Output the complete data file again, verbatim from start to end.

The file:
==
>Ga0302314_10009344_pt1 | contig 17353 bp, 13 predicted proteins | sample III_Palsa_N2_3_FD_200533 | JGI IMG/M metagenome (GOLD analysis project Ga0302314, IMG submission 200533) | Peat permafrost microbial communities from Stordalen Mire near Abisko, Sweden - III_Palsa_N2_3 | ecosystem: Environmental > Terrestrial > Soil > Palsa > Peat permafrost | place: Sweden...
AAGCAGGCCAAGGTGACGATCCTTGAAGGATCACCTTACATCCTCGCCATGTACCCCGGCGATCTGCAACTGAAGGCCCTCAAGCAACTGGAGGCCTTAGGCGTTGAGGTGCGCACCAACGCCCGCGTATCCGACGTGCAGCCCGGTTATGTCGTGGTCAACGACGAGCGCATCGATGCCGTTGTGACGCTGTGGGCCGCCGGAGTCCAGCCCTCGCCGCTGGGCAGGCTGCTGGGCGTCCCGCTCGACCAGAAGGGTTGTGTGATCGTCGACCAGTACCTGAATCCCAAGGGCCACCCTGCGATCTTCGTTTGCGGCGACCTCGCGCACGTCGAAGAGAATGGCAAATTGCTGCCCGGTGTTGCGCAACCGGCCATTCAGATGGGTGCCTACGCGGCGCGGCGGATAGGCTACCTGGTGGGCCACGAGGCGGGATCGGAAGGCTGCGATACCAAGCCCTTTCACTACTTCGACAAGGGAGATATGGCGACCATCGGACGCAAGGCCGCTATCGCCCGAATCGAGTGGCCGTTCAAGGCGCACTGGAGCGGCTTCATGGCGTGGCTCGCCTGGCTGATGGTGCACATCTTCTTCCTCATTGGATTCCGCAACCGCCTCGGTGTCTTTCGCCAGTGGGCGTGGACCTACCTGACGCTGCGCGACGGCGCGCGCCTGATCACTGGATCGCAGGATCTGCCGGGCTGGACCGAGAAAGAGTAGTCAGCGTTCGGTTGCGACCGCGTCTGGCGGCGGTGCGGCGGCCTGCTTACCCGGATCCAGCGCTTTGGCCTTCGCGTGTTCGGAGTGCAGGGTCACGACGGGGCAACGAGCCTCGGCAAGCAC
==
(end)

>Ga0302314_10009344_pt1 | contig 17353 bp, 13 predicted proteins | sample III_Palsa_N2_3_FD_200533 | JGI IMG/M metagenome (GOLD analysis project Ga0302314, IMG submission 200533) | Peat permafrost microbial communities from Stordalen Mire near Abisko, Sweden - III_Palsa_N2_3 | ecosystem: Environmental > Terrestrial > Soil > Palsa > Peat permafrost | place: Sweden...
AAGCAGGCCAAGGTGACGATCCTTGAAGGATCACCTTACATCCTCGCCATGTACCCCGGCGATCTGCAACTGAAGGCCCTCAAGCAACTGGAGGCCTTAGGCGTTGAGGTGCGCACCAACGCCCGCGTATCCGACGTGCAGCCCGGTTATGTCGTGGTCAACGACGAGCGCATCGATGCCGTTGTGACGCTGTGGGCCGCCGGAGTCCAGCCCTCGCCGCTGGGCAGGCTGCTGGGCGTCCCGCTCGACCAGAAGGGTTGTGTGATCGTCGACCAGTACCTGAATCCCAAGGGCCACCCTGCGATCTTCGTTTGCGGCGACCTCGCGCACGTCGAAGAGAATGGCAAATTGCTGCCCGGTGTTGCGCAACCGGCCATTCAGATGGGTGCCTACGCGGCGCGGCGGATAGGCTACCTGGTGGGCCACGAGGCGGGATCGGAAGGCTGCGATACCAAGCCCTTTCACTACTTCGACAAGGGAGATATGGCGACCATCGGACGCAAGGCCGCTATCGCCCGAATCGAGTGGCCGTTCAAGGCGCACTGGAGCGGCTTCATGGCGTGGCTCGCCTGGCTGATGGTGCACATCTTCTTCCTCATTGGATTCCGCAACCGCCTCGGTGTCTTTCGCCAGTGGGCGTGGACCTACCTGACGCTGCGCGACGGCGCGCGCCTGATCACTGGATCGCAGGATCTGCCGGGCTGGACCGAGAAAGAGTAGTCAGCGTTCGGTTGCGACCGCGTCTGGCGGCGGTGCGGCGGCCTGCTTACCCGGATCCAGCGCTTTGGCCTTCGCGTGTTCGGAGTGCAGGGTCACGACGGGGCAACGAGCCTCGGCAAGCAC